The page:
The committee also had a primary recommendation for Frank, which was to bring in an outside consultant.

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In an email provided to the Collegian, Frank responded to the commission.

Frank wrote that he was disappointed by the results of the survey, and that he and his board have fully embraced the recommendations made by the commission.

“The experiences described by the 76 people who chose to participate in this survey are troubling,” Frank wrote. “Many of the situations described cannot be accepted in an organization committed to caring about the people who make up the organization.”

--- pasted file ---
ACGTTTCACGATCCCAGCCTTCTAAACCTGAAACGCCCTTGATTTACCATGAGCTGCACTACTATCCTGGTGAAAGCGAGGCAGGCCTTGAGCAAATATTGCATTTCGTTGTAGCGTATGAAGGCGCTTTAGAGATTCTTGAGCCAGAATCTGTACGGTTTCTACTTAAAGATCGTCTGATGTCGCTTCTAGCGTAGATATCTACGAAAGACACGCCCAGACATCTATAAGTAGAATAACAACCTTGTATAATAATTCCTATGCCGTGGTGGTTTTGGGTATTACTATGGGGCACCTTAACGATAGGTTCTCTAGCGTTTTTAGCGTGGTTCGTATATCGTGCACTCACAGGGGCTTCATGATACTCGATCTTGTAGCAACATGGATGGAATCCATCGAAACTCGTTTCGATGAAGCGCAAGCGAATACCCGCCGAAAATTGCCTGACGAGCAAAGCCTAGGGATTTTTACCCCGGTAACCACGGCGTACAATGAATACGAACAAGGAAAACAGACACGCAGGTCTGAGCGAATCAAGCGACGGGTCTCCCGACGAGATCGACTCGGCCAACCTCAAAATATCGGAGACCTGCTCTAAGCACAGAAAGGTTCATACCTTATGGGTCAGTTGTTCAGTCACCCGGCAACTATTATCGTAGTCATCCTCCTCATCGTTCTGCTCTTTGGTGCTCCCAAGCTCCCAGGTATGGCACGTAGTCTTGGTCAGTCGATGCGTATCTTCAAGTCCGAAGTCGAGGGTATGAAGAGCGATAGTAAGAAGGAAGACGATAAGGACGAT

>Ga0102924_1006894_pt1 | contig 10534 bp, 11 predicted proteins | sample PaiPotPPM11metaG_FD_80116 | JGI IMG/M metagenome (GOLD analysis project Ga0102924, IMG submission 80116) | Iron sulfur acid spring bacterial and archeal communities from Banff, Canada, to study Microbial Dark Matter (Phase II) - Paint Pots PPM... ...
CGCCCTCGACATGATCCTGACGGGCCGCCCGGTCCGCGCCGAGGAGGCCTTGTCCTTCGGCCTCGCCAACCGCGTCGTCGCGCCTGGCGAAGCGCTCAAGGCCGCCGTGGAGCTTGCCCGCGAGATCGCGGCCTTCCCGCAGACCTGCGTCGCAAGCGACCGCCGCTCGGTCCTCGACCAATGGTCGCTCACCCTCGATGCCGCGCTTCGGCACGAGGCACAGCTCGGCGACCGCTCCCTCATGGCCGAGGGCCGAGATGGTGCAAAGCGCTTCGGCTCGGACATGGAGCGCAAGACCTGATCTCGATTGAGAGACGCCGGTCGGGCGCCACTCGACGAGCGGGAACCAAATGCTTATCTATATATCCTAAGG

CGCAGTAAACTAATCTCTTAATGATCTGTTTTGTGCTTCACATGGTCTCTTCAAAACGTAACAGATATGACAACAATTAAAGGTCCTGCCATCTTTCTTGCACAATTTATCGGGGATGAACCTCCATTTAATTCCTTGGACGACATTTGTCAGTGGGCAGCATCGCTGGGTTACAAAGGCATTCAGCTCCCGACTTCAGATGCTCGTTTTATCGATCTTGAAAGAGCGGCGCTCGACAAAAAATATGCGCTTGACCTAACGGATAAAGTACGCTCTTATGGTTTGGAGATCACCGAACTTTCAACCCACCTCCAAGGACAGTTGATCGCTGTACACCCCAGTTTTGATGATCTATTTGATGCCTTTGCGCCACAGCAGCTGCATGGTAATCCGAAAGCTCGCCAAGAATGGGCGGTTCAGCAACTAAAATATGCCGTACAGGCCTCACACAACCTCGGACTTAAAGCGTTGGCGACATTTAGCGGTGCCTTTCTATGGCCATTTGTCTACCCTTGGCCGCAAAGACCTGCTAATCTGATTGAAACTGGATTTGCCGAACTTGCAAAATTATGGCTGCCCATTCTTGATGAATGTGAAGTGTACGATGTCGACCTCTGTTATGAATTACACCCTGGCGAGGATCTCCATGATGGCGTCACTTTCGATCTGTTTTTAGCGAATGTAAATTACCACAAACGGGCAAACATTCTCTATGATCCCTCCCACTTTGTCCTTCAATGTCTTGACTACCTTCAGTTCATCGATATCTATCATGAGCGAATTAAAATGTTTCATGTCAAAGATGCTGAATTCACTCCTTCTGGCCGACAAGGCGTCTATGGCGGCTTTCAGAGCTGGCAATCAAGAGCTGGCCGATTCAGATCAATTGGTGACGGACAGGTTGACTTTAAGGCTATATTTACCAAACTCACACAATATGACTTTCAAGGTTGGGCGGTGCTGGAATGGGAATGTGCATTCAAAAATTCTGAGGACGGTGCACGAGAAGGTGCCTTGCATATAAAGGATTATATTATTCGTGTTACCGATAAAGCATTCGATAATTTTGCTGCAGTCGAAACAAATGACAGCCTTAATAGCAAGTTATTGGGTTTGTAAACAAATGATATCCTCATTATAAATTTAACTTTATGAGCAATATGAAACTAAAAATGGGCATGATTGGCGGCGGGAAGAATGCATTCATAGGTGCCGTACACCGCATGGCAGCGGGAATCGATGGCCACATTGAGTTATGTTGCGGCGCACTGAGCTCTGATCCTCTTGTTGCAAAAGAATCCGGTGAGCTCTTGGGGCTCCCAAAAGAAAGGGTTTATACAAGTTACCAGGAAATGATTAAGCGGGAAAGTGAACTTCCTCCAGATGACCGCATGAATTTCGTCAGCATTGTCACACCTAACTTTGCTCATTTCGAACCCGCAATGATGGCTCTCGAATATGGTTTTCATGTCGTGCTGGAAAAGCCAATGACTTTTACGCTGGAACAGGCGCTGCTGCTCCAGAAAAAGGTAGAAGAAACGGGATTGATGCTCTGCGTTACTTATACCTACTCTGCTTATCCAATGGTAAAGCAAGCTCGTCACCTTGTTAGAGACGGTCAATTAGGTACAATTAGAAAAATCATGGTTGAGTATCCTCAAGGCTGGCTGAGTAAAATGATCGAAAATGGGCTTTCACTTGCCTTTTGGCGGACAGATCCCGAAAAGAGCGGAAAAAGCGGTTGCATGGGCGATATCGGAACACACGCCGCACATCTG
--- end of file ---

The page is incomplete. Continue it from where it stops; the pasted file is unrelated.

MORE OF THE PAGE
Frank wrote that the primary recommendation of the committee, that the administration utilize an outside consultant, has resulted in the formation of the President’s External Advisory Committee on the Status of Women. Frank added that other recommendations within the report are being addressed, and that this problem will necessitate action from everyone in the CSU community, regardless of gender.

“For real change to occur… it will require us to engage these topics with a focus on improvement driven through accountability, communication and transparency,” Frank wrote. “All of our efforts are needed to accomplish the improvements to which we’ve committed ourselves – changes to whose time we know has more than come.”

The Colorado State University Standing Committee on the Status of Women Faculty plans to hold future meetings and town halls to continue discussion on this topic.

Collegian news reporter Stuart Smith can be reached at news@collegian.com or on Twitter @notstuartsmith.